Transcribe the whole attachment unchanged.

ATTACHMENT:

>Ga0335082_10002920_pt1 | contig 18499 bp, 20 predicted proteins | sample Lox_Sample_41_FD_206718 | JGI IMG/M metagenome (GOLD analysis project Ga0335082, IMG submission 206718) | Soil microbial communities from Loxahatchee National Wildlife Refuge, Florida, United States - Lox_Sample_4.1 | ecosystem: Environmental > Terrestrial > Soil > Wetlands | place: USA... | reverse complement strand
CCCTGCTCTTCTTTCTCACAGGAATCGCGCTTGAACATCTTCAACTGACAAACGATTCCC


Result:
>Ga0335082_10002920_pt1 | contig 18499 bp, 20 predicted proteins | sample Lox_Sample_41_FD_206718 | JGI IMG/M metagenome (GOLD analysis project Ga0335082, IMG submission 206718) | Soil microbial communities from Loxahatchee National Wildlife Refuge, Florida, United States - Lox_Sample_4.1 | ecosystem: Environmental > Terrestrial > Soil > Wetlands | place: USA... | reverse complement strand
CCCTGCTCTTCTTTCTCACAGGAATCGCGCTTGAACATCTTCAACTGACAAACGATTCCC